“We think there is success on all different levels,” she said. “There’s all kinds of little wins and successes throughout the incubator program to the point where you actually have something that’s tangible that can sell.”
Every business venture is unique in its own way, so CMURC bypasses the idea of a “typical" process, Strang said. For example, the Right Choice program for entrepreneurs walks them, their business or their products from ideation to the marketplace. Up to four entrepreneurs are accepted into the program each month.
Participants receive advice and guidance from CMURC. They are also able to access trusted, vetted service providers — from intellectual property attorneys to graphic designers — to protect intellectual property before it hits the market.
Each phase takes a client through a step-by-step process to help a business strategically grow.
The first phase of Right Choice is focused on forming the business idea. This phase looks at an idea on a basic level and develops the initial pitch. For Banagis, this was the shortest and easiest phase because his experiences in the New Venture Competition covered many of the same topics.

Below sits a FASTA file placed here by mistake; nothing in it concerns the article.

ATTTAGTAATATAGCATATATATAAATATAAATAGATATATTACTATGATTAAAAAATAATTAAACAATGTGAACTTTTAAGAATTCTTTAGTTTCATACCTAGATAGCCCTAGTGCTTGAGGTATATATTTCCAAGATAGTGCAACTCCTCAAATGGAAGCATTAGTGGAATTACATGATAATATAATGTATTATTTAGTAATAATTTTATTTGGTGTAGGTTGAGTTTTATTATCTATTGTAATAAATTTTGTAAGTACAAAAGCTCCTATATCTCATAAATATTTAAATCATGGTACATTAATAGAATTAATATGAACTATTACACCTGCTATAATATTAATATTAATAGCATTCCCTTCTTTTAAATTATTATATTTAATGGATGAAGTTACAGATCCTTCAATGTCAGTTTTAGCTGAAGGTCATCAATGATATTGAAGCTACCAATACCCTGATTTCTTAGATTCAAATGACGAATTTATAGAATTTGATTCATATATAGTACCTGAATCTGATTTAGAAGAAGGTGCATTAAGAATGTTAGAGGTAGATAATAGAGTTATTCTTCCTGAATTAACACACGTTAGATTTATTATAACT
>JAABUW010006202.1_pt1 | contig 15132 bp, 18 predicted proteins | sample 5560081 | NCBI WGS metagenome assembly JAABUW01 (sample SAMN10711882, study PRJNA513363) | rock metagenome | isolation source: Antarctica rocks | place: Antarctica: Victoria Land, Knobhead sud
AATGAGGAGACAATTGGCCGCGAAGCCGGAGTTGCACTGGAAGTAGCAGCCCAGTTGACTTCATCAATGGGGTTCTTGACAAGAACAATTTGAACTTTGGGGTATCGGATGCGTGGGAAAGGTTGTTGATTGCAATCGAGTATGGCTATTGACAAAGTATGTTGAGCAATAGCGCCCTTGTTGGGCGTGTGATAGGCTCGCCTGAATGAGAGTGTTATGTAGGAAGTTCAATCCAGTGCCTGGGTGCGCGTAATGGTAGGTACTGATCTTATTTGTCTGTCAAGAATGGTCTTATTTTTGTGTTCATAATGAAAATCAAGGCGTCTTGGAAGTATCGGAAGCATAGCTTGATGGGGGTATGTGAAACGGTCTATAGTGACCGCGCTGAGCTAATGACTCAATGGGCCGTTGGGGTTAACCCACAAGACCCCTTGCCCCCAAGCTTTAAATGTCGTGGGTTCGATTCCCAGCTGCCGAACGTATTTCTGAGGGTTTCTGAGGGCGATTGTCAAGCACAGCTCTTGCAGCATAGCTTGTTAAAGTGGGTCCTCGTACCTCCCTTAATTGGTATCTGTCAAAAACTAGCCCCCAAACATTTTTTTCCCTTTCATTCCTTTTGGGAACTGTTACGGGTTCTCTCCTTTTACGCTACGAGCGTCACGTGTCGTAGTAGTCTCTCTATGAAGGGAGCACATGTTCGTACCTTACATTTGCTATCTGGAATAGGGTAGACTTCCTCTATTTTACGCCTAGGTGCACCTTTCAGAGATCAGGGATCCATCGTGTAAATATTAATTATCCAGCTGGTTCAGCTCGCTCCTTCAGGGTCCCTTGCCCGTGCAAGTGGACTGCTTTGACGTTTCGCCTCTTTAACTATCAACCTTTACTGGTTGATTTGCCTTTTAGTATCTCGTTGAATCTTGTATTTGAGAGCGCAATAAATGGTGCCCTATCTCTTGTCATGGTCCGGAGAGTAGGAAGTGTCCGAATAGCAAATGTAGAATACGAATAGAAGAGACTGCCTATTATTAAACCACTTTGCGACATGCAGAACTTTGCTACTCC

The second phase focuses more on the financial aspects of the business, including finding ways for independent entrepreneurs to develop financially sustainable goals. This is the most difficult phase for many newcomers to the system because there are often disagreements over how to best use their money.
In the case of disagreements, the CMURC's policy is to let their clients make all of the final decisions when it comes to their business.
"At the end of the day, the companies that we help are still companies," Strang said. "We've helped develop some very creative business models that may or may not have been implemented. We're just here to assist and guide and help people think through the things that they might not have known to think through before."
Banagis is in the middle of the third and final phase of development, which sees the material covered in the first two phases being polished and developed until the business is able to stand on its own. The first two phases each end with the client giving a mock pitch for their company to an audience of CMURC staff. The third phase will end with Banagis making a pitch to an investor.
Though they still work with the CMURC on a weekly basis, Banagis said his time working with the business accelerator helped his business immensely. Unplugged Outfitters recently completed its Kickstarter campaign with $4,135 — surpassing its goal of $3,000. The business also recently launched its official website.